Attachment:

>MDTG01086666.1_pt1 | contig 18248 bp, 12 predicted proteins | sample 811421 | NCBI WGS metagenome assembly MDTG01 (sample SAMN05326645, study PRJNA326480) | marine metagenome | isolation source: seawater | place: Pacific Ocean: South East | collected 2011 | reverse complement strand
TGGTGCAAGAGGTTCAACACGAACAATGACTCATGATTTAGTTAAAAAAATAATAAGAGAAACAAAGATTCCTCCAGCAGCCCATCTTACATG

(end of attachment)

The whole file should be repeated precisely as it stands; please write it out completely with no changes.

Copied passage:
>MDTG01086666.1_pt1 | contig 18248 bp, 12 predicted proteins | sample 811421 | NCBI WGS metagenome assembly MDTG01 (sample SAMN05326645, study PRJNA326480) | marine metagenome | isolation source: seawater | place: Pacific Ocean: South East | collected 2011 | reverse complement strand
TGGTGCAAGAGGTTCAACACGAACAATGACTCATGATTTAGTTAAAAAAATAATAAGAGAAACAAAGATTCCTCCAGCAGCCCATCTTACATG